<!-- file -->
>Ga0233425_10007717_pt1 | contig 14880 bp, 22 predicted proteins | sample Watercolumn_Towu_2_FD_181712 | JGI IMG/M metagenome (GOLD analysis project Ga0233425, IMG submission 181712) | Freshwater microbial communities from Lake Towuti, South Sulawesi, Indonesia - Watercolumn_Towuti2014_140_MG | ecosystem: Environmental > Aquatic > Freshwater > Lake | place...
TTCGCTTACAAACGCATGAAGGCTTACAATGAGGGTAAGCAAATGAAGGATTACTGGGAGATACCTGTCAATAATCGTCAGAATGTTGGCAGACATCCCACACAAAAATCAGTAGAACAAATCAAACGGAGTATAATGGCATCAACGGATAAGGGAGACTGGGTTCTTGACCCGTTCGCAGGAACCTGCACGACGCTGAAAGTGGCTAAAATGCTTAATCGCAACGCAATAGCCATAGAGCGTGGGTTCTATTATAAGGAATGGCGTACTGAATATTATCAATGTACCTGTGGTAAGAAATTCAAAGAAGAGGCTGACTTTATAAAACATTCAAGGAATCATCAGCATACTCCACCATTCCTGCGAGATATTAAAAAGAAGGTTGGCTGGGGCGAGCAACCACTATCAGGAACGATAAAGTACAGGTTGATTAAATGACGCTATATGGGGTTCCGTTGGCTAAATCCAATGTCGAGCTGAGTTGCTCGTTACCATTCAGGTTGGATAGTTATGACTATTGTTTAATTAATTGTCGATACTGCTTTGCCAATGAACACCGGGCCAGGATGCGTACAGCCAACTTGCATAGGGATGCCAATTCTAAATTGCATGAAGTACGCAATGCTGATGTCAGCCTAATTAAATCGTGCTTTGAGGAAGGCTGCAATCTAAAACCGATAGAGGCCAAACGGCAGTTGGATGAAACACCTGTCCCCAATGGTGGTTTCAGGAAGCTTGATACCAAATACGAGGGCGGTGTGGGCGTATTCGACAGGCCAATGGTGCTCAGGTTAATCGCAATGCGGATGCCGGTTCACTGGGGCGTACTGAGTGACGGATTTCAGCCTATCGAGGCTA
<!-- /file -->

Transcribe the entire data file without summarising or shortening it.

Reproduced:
>Ga0233425_10007717_pt1 | contig 14880 bp, 22 predicted proteins | sample Watercolumn_Towu_2_FD_181712 | JGI IMG/M metagenome (GOLD analysis project Ga0233425, IMG submission 181712) | Freshwater microbial communities from Lake Towuti, South Sulawesi, Indonesia - Watercolumn_Towuti2014_140_MG | ecosystem: Environmental > Aquatic > Freshwater > Lake | place...
TTCGCTTACAAACGCATGAAGGCTTACAATGAGGGTAAGCAAATGAAGGATTACTGGGAGATACCTGTCAATAATCGTCAGAATGTTGGCAGACATCCCACACAAAAATCAGTAGAACAAATCAAACGGAGTATAATGGCATCAACGGATAAGGGAGACTGGGTTCTTGACCCGTTCGCAGGAACCTGCACGACGCTGAAAGTGGCTAAAATGCTTAATCGCAACGCAATAGCCATAGAGCGTGGGTTCTATTATAAGGAATGGCGTACTGAATATTATCAATGTACCTGTGGTAAGAAATTCAAAGAAGAGGCTGACTTTATAAAACATTCAAGGAATCATCAGCATACTCCACCATTCCTGCGAGATATTAAAAAGAAGGTTGGCTGGGGCGAGCAACCACTATCAGGAACGATAAAGTACAGGTTGATTAAATGACGCTATATGGGGTTCCGTTGGCTAAATCCAATGTCGAGCTGAGTTGCTCGTTACCATTCAGGTTGGATAGTTATGACTATTGTTTAATTAATTGTCGATACTGCTTTGCCAATGAACACCGGGCCAGGATGCGTACAGCCAACTTGCATAGGGATGCCAATTCTAAATTGCATGAAGTACGCAATGCTGATGTCAGCCTAATTAAATCGTGCTTTGAGGAAGGCTGCAATCTAAAACCGATAGAGGCCAAACGGCAGTTGGATGAAACACCTGTCCCCAATGGTGGTTTCAGGAAGCTTGATACCAAATACGAGGGCGGTGTGGGCGTATTCGACAGGCCAATGGTGCTCAGGTTAATCGCAATGCGGATGCCGGTTCACTGGGGCGTACTGAGTGACGGATTTCAGCCTATCGAGGCTA